Wiley-Blackwell is delighted to announce our next Exchanges Online Conference, entitled The Changing Face of War. Following on from the extraordinary success of our previous conference (Wellbeing: A Cure-All for the Social Sciences?), this exciting new conference again promises to set the benchmark for events within the social sciences and humanities communities.
As before, the conference is freeto all, and will take place online over the course of one week. The conference will bring together academics from the disciplines of history, policy, philosophy, peace studies, religious studies, sociology, politics, cultural studies and more.
The conference will cover the following thought-provoking themes:
Theory and Philosophy of War Is war an inevitable feature of human society/progress?
War in Cultural Context Is there a ‘Western Way of War’?
From Home Front to Front Line What can military history specialists learn from social and cultural historians, and vice versa?
Evolution of Warfare Are we witnessing ‘new’ kinds of war in the 21st century?
Peace Studies Is all peace good peace?
The conference will include the following content:
Videocast keynote addresses from leading figures in the field
Scholarly articles with expert commentary
Live Q&A with presenters
A book and journal ‘reading room’, plus a generous delegates’ discount
People often have problems reasoning effectively. Everyone of us fails to understand or misinterpret information many times each week, month or year. But from personal experience I believe that there is no one area in which people so frequently commit so many logical fallacies and fail so spectacularly to apply their reason, and with such potentially catastrophic consequences, as in discussions about climate change.
Climate change is now scientific mainstream. Scientists from any discipline with any amount of credibility who still refuse to believe that the Earth’s temperature is increasing and humans are the cause of it are few and far between. The Earth’s temperature is increasing and there is only one explanation which succeeds over reasonable doubt (abductive reasoning would be very useful here. We should be able to apply inference to the best explanation and close the chapter). Continue reading “Climate change and wilful misunderstandings.”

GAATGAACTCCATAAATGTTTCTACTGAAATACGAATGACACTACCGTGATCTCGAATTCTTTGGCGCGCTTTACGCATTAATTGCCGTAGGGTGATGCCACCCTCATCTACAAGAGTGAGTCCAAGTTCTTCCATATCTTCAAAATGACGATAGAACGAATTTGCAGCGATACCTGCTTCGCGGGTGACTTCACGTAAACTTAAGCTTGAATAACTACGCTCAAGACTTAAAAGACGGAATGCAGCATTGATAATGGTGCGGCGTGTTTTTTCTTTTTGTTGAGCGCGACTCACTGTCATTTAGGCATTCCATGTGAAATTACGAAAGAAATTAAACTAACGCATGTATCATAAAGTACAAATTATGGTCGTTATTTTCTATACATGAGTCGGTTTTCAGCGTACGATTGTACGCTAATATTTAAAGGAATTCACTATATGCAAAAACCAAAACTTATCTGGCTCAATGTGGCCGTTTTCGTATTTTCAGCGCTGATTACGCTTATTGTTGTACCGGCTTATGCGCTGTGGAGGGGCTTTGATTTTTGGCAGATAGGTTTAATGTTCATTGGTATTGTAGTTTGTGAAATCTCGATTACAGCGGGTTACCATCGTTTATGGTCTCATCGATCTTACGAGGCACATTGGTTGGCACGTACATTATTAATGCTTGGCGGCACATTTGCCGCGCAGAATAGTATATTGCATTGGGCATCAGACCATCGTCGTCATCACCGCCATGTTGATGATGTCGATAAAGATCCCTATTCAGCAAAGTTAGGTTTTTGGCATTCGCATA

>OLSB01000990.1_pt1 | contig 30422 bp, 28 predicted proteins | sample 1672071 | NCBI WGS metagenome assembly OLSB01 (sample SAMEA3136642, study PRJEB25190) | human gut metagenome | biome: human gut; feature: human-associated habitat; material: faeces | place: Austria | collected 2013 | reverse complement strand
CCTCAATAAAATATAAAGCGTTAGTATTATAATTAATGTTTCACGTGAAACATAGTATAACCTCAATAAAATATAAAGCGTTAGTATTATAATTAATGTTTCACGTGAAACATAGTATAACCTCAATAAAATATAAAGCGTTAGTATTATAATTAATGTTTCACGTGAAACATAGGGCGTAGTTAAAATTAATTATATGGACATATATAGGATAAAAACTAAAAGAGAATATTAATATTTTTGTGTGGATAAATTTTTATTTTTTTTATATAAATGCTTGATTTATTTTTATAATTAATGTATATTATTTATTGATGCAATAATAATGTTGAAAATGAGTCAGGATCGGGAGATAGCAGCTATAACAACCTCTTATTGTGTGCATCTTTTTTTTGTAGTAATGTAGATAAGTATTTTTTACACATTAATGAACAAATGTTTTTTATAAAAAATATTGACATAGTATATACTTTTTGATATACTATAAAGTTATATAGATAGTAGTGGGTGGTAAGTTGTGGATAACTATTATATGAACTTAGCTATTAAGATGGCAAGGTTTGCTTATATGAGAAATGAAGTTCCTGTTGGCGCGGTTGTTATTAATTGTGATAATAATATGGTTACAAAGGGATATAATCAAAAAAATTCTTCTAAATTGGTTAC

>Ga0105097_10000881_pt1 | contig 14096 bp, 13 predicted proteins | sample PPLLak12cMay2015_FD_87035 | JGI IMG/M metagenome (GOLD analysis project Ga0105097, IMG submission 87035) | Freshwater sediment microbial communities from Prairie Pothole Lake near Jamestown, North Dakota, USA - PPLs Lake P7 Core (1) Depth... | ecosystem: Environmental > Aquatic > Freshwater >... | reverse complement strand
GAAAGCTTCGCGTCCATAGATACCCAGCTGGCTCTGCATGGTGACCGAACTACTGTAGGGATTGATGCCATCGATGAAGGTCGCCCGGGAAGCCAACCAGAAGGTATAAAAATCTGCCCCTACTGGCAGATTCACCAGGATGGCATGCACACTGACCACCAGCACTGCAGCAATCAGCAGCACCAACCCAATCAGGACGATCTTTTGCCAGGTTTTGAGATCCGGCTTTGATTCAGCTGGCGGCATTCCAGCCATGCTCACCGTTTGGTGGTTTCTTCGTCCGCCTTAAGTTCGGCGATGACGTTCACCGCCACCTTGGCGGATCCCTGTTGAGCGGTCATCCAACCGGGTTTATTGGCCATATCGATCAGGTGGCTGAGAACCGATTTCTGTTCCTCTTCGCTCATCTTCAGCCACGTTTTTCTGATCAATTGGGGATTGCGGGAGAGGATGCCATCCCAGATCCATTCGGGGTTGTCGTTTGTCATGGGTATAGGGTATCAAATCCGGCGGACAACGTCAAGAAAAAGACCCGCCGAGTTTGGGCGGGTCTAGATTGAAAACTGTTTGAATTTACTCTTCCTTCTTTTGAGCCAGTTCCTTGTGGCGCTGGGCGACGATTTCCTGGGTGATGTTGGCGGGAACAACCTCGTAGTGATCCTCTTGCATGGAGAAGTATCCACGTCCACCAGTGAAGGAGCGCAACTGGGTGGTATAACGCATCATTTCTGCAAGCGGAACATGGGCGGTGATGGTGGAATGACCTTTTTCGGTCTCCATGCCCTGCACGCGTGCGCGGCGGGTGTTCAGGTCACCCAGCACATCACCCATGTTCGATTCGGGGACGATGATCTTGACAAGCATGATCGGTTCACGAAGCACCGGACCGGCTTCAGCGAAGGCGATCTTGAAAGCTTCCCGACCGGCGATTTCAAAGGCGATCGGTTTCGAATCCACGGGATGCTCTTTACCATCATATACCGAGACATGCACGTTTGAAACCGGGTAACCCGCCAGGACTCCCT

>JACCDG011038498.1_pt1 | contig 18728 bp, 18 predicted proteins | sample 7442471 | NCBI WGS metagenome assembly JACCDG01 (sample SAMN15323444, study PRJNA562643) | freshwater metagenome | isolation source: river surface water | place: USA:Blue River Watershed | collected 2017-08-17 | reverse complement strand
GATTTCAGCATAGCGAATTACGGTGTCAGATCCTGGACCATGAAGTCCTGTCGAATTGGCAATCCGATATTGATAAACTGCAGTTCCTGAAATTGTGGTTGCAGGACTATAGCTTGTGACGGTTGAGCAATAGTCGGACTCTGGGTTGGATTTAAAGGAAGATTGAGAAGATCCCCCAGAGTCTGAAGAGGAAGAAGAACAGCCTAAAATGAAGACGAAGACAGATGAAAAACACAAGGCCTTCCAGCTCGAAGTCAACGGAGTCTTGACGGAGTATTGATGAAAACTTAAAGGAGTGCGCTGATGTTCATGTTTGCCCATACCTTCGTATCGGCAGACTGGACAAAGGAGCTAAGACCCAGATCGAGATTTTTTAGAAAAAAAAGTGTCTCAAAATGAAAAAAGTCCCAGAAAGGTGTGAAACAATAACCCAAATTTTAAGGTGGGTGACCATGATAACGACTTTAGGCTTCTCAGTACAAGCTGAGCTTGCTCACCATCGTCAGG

Bioethics celebrates the publication of its 25th Volume with a Special Anniversary Issue! Click here to read for free online.
The special issue reviews how the nature of publishing bioethics and Bioethics, and the nature of the field, have evolved over the last quarter of a century. Contributors include: Anne Donchin, Nathan Emmerich, John Harris, Larry McCullough, Sue Sherwin and Heather Widdows, who reflect on different aspects of bioethics that were of particular importance to them. Some of these articles move ongoing discussions ahead, others reflect on the history of our field as well as its methods.
‘The Philosopher’s Eye’ Journal Club will be bringing you top articles for discussion on a regular basis, selected from the prestigious Wiley-Blackwell Philosophy journals. The article will be made free to access for all, and engagement and commentary is encouraged.
This inaugural session of Journal Club opens with a paper from the journal Dialectica, which was nominated one of the ten best papers of 2009 by the Philosophers’ Annual: